Getting your correct mileage entitlement
- Keith gets company car opt-out allowance of £375 per month, less 40% tax and NI, plus 12p per mile
- But approved the taxman’s mileage allowance rate is 45ppm for first 10,000 miles business use in private car then 25ppm
- So he can claim tax relief on difference of 33ppm on first 10,000 miles (worth £1,424), then 13ppm on balance (£104) so £1,424 a year in the pocket.
A Business Car Manager reader, Keith, has written to us with what seems a common issue for company car drivers. We help Keith claim the correct amount of business mileage allowance relief.
Hi, could you advise please?
I can opt out of the company car scheme, for which I get an allowance – £375 per month less tax at 40%. I can then claim a mileage allowance of approximately 12ppm, dependent on the engine and fuel costs,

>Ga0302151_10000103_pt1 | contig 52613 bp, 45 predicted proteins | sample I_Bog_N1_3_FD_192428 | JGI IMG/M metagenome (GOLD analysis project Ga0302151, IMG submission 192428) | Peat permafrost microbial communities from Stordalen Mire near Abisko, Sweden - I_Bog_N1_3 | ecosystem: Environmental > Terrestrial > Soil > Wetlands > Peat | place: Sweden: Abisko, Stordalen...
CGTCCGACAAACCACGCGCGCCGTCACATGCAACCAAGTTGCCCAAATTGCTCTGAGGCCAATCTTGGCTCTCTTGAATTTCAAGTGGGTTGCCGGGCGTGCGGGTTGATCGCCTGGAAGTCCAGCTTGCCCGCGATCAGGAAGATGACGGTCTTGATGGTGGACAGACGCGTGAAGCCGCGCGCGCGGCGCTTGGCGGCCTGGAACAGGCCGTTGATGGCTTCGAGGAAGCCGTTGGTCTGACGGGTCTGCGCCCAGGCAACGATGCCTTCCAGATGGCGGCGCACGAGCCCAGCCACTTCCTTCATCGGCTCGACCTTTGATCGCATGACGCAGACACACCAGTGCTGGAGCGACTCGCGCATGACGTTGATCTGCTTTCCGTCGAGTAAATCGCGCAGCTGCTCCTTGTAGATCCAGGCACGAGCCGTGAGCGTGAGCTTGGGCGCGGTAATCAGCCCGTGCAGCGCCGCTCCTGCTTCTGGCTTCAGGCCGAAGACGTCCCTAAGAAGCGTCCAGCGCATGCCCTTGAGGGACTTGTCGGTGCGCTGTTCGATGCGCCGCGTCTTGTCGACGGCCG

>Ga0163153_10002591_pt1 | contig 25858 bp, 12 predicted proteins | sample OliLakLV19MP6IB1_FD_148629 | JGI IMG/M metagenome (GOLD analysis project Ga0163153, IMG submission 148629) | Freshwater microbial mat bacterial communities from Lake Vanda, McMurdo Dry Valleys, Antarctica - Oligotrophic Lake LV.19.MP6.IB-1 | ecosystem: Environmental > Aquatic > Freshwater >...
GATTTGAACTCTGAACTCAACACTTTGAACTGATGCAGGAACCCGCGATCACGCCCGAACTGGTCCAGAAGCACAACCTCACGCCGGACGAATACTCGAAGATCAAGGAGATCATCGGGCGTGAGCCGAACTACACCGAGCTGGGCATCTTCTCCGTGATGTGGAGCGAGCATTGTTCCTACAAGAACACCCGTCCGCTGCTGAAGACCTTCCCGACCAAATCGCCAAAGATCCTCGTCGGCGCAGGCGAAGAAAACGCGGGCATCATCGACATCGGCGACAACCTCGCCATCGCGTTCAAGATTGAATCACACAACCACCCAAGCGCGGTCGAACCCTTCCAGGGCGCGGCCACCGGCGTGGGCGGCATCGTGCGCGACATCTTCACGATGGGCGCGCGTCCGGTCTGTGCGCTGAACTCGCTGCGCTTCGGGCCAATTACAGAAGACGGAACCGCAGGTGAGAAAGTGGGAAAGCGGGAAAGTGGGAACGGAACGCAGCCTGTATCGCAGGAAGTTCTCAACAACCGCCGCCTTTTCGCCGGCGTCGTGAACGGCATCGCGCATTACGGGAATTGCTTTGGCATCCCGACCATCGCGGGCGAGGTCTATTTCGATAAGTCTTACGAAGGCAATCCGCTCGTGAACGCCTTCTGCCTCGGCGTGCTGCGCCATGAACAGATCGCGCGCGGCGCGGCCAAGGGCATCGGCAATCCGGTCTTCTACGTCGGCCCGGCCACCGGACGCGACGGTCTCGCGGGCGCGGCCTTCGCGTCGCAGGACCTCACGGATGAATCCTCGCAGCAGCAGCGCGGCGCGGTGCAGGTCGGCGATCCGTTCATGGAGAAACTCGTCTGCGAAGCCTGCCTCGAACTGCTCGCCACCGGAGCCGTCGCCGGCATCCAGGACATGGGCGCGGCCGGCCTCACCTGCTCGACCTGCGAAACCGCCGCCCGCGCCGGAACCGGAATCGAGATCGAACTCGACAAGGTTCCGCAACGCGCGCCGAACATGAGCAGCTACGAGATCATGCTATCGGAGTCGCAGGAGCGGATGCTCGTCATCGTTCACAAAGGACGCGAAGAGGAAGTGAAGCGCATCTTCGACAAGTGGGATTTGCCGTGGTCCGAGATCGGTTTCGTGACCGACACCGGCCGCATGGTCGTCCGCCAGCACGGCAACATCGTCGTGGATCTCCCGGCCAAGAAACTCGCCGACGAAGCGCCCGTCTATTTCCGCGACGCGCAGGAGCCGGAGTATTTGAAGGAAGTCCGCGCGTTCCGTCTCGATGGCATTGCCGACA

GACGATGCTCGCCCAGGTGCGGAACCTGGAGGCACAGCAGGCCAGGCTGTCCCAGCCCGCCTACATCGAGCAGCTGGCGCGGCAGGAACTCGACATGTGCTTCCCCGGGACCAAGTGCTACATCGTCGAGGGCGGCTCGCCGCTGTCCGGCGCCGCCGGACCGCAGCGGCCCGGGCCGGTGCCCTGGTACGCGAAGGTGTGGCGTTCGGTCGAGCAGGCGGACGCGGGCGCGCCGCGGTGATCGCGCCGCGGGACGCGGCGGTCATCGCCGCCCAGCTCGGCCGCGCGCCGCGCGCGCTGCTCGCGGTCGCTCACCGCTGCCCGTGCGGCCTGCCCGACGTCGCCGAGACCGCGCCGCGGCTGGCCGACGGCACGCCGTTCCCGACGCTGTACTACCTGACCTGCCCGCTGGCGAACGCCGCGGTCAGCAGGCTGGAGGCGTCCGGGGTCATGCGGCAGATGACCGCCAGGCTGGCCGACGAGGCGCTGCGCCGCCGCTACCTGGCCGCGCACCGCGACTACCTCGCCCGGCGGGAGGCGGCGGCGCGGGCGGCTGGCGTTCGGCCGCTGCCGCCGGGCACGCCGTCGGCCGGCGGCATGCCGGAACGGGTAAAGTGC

As I have a fixed allowance am I still allowed to claim relief at 40% on the difference between 12ppm and the Approved Mileage Allowance Payments of 45ppm for the first 10,000 miles and then 25ppm thereafter?
I do approximately 12k per annum business miles.
So my allowance is £225 net x 12 = £2700 plus 12000 x 12ppm = £1440 total, £4140 to run the car for business miles, which is not enough.
Can I claim the difference between 45ppm (25ppm) and the 12ppm variable or is the fixed allowance worked into the calculation in some way?
Or is that “allowance” just considered more salary as it is taxed and subject to National Insurance and not linked to the car expenses.
If I can claim the tax difference between the 12ppm and the 45ppm (25ppm) it adds up to another £1424 PA or £118 PM, so it’s well worth while.
Colin Tourick, leasing and fleet consultant, responds:
The £375 is treated as additional salary and will be subject to tax and NI in the normal way.
Your employer will then pay you 12p per business mile and this allows you to claim tax relief on the balance through your tax return: 33p up to 10,000 miles and 13p thereafter.
For more see our article on What is Mileage Allowance Relief
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